It's not exactly a page turner, and it took me about 60 pages to really start to warm to this book. Now I'm finding it fun enough, but really don't know if I want to read the entire series. (Plus, I think the book covers are some of the most awful ones I've ever seen!) The book and its world is interesting, and right now I'm sort of going along with things because I'm kinda curious to see what's going to happen next - this is good, of course, but I can't help feeling that there doesn't seem like much of a sense of conflict. I'm going to get bored soon, I fear. And I really, really don't like Simon, which makes it a bit awkward when he's the one that the main character is trying to save.
May 2nd, 2009, 06:01 AM #12
I finished Magician: Master, the second volume of the author's preferred edition of Magician. The entire thing was fairly enjoyable: adequate characterizations and some interesting plot twists. My only gripe is that I found the development of Tomas to be utterly generic and well... boring.
In the end, I'm glad I tried out Feist. I'll fish out the sequel Silverthorn from my TBR pile at some point.
Last edited by Hellions; May 2nd, 2009 at 11:16 AM.
May 2nd, 2009, 07:51 AM #13
I am not saying I don't like it. Too early anyway and I would read at least half of the book to decide but it has one big flaw. I expected to read a fantasy series. so far, it feels like I am reading some sort of historical fiction about Europeans coming to America (conquistadors)....but I might be wrong (I hope I am wrong).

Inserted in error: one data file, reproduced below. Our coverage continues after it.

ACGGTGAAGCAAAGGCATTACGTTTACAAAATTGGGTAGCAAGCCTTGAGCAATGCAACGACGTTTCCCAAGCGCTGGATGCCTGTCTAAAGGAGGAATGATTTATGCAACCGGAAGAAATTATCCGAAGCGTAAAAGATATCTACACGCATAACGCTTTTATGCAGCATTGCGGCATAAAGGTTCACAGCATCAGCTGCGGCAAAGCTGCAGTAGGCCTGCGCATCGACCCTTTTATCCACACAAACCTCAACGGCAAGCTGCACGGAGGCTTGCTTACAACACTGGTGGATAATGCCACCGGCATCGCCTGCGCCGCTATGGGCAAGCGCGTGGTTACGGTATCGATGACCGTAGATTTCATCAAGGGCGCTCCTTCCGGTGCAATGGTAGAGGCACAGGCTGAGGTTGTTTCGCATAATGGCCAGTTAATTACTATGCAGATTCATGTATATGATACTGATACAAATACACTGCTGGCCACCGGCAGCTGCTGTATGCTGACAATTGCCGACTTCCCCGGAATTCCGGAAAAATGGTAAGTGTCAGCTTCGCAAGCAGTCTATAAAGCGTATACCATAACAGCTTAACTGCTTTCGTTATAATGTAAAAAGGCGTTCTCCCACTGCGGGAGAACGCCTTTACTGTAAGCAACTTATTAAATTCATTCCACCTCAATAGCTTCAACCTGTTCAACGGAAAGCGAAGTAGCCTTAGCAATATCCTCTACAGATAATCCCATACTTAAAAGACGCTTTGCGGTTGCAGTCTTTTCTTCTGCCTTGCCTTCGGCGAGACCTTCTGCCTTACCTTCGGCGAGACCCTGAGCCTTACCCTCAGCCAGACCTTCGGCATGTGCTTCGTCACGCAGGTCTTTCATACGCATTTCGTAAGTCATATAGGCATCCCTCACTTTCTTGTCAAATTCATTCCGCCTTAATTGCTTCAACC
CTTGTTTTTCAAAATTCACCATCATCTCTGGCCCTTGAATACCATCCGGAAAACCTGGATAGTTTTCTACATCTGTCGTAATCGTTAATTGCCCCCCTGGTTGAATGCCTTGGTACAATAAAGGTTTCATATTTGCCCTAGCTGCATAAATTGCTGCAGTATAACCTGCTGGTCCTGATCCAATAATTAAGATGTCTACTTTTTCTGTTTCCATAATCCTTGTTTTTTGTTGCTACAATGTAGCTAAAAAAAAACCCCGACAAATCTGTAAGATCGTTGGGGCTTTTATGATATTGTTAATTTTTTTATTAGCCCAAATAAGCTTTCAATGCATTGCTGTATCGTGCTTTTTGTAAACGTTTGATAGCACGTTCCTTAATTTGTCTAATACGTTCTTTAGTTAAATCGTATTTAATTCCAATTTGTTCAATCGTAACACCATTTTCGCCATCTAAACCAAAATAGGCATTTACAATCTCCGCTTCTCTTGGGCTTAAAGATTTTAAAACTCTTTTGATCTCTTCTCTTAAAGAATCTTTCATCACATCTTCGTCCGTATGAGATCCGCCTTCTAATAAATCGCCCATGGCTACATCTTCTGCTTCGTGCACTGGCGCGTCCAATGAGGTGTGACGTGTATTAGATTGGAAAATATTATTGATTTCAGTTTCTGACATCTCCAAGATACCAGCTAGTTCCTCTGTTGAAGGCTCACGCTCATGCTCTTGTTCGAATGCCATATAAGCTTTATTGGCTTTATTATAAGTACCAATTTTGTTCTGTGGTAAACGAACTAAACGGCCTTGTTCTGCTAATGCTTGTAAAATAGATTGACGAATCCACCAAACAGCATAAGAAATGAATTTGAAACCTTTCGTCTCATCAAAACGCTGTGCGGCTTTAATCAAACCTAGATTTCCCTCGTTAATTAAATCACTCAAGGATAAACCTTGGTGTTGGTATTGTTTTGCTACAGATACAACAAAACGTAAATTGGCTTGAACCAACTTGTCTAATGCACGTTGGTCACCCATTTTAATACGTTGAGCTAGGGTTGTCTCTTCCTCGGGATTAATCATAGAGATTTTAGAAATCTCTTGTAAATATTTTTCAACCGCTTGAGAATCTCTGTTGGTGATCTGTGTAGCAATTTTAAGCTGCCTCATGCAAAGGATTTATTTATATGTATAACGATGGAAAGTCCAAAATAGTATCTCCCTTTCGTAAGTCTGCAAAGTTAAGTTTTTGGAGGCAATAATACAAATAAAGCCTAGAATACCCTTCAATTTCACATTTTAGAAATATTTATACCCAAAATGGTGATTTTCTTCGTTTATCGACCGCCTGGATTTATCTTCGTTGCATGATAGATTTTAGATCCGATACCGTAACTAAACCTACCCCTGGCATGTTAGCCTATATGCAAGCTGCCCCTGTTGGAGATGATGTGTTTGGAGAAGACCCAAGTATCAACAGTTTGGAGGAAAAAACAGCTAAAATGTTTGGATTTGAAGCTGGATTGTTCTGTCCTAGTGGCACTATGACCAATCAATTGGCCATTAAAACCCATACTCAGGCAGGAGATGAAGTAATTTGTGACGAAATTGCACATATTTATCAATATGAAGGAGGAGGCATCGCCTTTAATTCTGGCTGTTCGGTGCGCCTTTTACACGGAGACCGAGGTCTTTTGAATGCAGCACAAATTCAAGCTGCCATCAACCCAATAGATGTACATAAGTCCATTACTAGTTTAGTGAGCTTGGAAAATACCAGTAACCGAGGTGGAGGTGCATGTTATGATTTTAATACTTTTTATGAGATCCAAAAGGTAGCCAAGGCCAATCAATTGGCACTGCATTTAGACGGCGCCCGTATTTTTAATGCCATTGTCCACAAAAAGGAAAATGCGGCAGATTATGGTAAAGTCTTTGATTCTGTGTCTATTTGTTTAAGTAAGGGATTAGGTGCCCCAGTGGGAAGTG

May 2nd, 2009, 10:24 AM #14
I'm struggling with Song of Albion. Its slow and tedious start had me kinda hoping that when things did begin to get interesting, it would all get better. I read a few more chapters today, now up to around page 200, and seriously doubting whether I want to buy the rest in the series.
And, since I don't really think I'm going to continue once I get to the end of book one, what's the point of finishing the first book? I'm not really sure what it is about the title that's putting me off, it just feels slow and tedious. I don't really care about the characters, and there's little conflict right now except for the main character's struggles to "fit in".
I still don't like Simon, don't much like the main character, and any other character that's gained any interest from me seems to vanish without a mention once they've served their purpose.
I'm struggling with this one, and think I might just give it up.
May 2nd, 2009, 11:13 AM #15